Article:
Innovative financing mechanisms in nutrition, a policy brief by ACF
The 2018 Global Report on Nutrition (GNR) highlighted that undernutrition remains a major global problem causing at least 45 per cent of deaths of children under 5 years in most developing countries. Specifically, chronic undernutrition continues to affect the world with 150.8 million stunted children while wasting affects nearly 50.5 million children with an associated economic cost estimated at more than 3 trillion USD per year. Indeed, undernutrition generates significant health costs and reduces the productivity of developing countries’ human capital in the long term.
Paradoxically nutrition continues to generate a growing international political interest through the adoption by many countries of frameworks, international, regional and national commitments: the Sustainable Development Goals (SDGs 2030), the Decade of Action on Nutrition (2016-2025), the Global Nutrition Targets of the World Health Assembly (2025), the Nutrition 4 Growth Summit (N4G), the Human Capital Project (World Bank), and various multisectoral national policies, nutrition and food safety, etc. Despite significant progress to put nutrition on the development agenda, the global annual financing gap remains important as 10 billion dollars annually are required to only reach the WHA targets by 2025.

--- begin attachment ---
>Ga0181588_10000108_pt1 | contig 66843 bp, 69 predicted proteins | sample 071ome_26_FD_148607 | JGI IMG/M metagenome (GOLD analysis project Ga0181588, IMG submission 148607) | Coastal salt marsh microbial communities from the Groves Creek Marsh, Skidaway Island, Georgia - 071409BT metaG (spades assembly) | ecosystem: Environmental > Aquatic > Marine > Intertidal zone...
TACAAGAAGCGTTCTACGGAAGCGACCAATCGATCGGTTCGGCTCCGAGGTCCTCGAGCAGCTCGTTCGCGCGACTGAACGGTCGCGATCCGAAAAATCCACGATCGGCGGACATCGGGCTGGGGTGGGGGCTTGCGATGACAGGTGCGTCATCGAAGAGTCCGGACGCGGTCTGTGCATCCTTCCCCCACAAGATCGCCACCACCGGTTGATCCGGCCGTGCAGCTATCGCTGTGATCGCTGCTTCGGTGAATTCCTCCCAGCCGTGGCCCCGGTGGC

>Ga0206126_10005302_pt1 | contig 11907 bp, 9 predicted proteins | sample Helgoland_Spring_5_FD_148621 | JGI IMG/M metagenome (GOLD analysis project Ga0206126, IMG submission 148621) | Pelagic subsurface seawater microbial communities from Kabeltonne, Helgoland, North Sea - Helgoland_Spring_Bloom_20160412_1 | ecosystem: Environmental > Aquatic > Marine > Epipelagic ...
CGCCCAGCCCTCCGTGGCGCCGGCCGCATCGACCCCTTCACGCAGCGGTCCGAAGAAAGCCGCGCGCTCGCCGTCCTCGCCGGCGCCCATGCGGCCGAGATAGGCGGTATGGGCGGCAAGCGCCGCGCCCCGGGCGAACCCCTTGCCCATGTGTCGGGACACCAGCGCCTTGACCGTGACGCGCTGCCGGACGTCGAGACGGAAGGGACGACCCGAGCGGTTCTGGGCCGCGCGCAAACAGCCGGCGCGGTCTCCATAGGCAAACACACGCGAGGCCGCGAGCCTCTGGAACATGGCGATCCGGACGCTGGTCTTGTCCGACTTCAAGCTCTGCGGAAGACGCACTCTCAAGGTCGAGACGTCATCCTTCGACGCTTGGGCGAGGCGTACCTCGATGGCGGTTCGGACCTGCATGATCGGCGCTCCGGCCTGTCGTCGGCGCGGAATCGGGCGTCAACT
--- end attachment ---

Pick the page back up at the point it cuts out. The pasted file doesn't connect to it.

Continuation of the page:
To contribute significantly in achieving these medium and long-term goals, three innovative financing mechanisms focusing on health and nutrition were launched in 2015: the Global Financing Facility (GFF), the Power of Nutrition (PoN) and UNITLIFE. In its 2017 report, Action Contre la Faim/Action Against Hunger (ACF/AAH) devoted much of its analysis on the GFF which was already at an advanced stage compared to other initiatives above-mentioned. Since then, the GFF continued to expand: 27 countries are currently recipients of the mechanism. Power of Nutrition also expanded its list of beneficiary countries in 2018 from 3 to 6 recipients. The UNITLIFE initiative, meanwhile, still encounters delays in its implementation schedule but we already learned several lessons particularly on the domestic resource mobilization in Mali.
In this policy brief, we analyzed the main progress made in nutrition financing through these three innovative mechanisms and the lessons learned from African francophone countries’ experiences. Based on evidences collected in several reports on these initiatives and discussions with key people active on these topics, we also make recommendations aiming at a better integration of nutrition and an increased impact of nutritional interventions.